Paul, having lived in the Marquette area for over 20 years, I want to reply that I do not think Marquette people did or ever will have taste/desire for overly fancy food, which is what I classify the Waterstone as having. I think any place that moves in up here and does food that fancy is not gonna last long. I think this new Elizabeths steak house is setting itself up for a slow death also......IMO we do not have very many good, family restaurants around here, Bucks in Ishpeming being probably the best, which doesn't say much.....or Delongas or Elmers in Esky.......... this is when I miss the Detroit area....when it comes to restaurant selection............sigh.............

                      2. re: tmassie

                        Yeah, I think pizza sauce was definitely and addaptation to get more people on board with the sandwich. I like lots of mustard and onion, GPepper, Mushroom.

                        I miss the waterstone in Marquette. Paul Smith really had something special going there. Sadly in Marquette, people where a little intimidated by it and had no idea what to expect when they walked by those think windowless brick walls of the building. I was blown away by the excellent beer selection (big belgian fan) and the just the whole experience. The food was some of the best I've had.

                      3. re: BarbraW

                        I was born and raised in Marquette, MI. I find the dinning experiance to be both unique and diverse, but also quite good. I was just wondering if you dad anything positive to say about dinning in this area?

                        1. re: BarbraW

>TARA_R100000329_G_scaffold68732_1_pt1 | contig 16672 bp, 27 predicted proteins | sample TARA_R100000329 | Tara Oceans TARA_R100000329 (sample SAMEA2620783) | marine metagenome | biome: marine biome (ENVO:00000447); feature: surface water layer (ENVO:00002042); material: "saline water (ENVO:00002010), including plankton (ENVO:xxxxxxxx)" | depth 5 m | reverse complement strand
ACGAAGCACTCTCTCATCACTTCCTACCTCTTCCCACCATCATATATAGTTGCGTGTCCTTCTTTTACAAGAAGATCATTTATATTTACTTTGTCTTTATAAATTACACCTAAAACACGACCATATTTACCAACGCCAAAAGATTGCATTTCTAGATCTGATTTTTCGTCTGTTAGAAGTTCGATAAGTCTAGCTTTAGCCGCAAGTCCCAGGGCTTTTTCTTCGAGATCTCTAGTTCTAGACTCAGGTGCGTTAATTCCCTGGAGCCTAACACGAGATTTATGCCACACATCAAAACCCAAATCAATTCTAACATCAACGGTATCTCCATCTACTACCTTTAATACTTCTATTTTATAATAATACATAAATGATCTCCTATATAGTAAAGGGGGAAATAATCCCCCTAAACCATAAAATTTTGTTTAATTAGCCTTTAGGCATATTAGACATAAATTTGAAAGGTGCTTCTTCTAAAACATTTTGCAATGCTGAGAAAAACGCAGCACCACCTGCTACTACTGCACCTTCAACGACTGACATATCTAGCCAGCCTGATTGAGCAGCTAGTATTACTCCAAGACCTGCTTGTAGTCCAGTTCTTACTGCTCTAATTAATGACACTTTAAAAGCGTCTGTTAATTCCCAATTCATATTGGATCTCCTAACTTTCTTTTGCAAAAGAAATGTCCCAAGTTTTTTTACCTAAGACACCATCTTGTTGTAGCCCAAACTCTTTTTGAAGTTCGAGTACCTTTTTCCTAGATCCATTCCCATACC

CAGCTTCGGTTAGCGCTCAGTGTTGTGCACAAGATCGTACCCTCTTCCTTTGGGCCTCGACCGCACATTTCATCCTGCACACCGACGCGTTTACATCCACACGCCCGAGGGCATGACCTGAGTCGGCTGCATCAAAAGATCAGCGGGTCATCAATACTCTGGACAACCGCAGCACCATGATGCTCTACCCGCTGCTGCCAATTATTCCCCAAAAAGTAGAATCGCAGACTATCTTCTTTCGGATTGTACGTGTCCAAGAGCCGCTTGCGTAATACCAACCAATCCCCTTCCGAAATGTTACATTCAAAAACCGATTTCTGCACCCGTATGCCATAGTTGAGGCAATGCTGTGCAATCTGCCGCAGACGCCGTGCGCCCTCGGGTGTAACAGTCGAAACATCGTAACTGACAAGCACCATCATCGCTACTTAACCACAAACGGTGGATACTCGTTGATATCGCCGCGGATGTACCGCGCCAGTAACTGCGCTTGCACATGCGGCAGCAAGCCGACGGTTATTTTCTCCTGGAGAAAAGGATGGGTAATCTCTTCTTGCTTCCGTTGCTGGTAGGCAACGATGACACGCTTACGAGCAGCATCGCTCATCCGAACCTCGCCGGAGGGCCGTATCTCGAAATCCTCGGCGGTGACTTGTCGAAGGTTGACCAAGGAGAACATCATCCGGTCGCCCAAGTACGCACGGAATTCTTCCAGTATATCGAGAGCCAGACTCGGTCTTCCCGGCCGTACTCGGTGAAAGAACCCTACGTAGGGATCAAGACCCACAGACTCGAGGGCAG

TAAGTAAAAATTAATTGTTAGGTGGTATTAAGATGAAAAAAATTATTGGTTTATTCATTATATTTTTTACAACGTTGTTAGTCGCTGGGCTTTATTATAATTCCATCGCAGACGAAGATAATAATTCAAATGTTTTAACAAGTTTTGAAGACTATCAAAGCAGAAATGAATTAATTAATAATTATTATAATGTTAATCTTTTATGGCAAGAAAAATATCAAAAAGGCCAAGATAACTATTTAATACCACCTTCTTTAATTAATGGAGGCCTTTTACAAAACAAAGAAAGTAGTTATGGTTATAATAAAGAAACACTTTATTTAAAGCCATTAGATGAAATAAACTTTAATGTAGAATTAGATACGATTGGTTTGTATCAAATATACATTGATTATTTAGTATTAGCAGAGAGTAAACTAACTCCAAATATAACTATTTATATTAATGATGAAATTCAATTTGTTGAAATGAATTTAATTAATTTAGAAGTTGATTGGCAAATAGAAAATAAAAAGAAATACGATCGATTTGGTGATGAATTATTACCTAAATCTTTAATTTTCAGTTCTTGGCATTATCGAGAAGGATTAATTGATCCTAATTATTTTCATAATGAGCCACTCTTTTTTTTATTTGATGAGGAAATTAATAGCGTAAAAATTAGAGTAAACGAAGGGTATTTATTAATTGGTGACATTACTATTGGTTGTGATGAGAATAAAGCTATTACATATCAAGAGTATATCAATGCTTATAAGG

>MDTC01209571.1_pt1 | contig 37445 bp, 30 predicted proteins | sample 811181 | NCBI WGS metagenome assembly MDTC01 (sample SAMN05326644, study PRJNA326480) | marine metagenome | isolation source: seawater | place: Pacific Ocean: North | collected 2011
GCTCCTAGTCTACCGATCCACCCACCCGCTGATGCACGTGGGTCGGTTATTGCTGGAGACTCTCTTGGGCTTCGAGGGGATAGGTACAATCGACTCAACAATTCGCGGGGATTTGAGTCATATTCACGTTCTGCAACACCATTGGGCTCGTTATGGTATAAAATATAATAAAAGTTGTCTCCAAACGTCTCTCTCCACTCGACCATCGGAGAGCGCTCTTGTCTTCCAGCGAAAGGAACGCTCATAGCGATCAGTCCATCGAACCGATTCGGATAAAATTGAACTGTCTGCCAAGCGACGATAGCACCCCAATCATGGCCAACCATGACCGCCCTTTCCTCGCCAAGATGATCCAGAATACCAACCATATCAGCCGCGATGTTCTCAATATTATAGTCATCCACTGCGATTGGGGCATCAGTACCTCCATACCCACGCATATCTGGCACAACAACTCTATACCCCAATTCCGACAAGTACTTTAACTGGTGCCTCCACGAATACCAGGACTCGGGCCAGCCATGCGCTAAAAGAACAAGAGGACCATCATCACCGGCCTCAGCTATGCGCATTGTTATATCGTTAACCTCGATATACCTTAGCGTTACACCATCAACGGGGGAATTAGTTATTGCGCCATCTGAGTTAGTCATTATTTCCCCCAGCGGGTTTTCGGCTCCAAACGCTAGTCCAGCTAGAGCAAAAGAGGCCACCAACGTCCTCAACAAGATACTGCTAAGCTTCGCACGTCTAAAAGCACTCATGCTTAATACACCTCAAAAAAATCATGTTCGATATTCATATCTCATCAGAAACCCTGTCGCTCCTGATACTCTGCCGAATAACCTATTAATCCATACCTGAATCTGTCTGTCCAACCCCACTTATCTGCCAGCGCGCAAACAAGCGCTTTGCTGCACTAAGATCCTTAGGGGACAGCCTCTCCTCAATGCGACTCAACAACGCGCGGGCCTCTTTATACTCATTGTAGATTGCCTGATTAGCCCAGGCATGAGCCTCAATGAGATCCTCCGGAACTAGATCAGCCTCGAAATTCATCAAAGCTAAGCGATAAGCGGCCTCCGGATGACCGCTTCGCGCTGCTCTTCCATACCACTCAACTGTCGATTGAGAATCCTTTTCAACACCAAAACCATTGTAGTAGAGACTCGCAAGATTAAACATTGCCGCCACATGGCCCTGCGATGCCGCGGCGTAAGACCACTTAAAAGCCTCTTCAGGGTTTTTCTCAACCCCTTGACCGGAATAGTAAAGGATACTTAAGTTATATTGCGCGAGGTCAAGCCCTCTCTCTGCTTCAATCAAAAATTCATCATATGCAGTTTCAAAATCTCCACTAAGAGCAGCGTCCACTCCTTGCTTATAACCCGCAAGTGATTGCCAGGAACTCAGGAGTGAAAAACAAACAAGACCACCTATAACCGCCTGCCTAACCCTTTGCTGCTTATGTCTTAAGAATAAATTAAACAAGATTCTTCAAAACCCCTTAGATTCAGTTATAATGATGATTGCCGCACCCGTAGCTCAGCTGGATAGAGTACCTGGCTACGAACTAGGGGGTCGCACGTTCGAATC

The Wahlstrom family is a really terrific group of people. Their restaurants responded to the clientele they served. Simple midwestern fare. I am guessing that BarbarW has some kind of a chip... Marquette is a little isolated town the middle of nowhere. Don't go to Marquette and worry about great Mexican food. Truly great Mexican food is in Mexico...Mexican American food can be found in the border states.... not in Detroit, or Chicago... I am tired of pretentious foodies and their stupidity; and mean spirited commentary that only serves their on ego, not their supposed audience.

                      4. I'm new to this forum and this message is extremely late in reference to the original post. However, I wanted to mention that when I lived in Marquette between 1973 and 1977, there was a fast food joint in Gwinn near KI Sawyer AFB named Rosie's that served an awesome Cudighi burger. If I remember correctly, the Cudighi layed between a huge homemade sourdough bun and was covered in melted mozarella and a wonderful pizza sauce and grilled mushrooms. Is anyone here familiar with Rosie's? Is it still in Gwinn? Thanks for your replies!

                        Greg Zenitsky
                        Lee's Summit, MO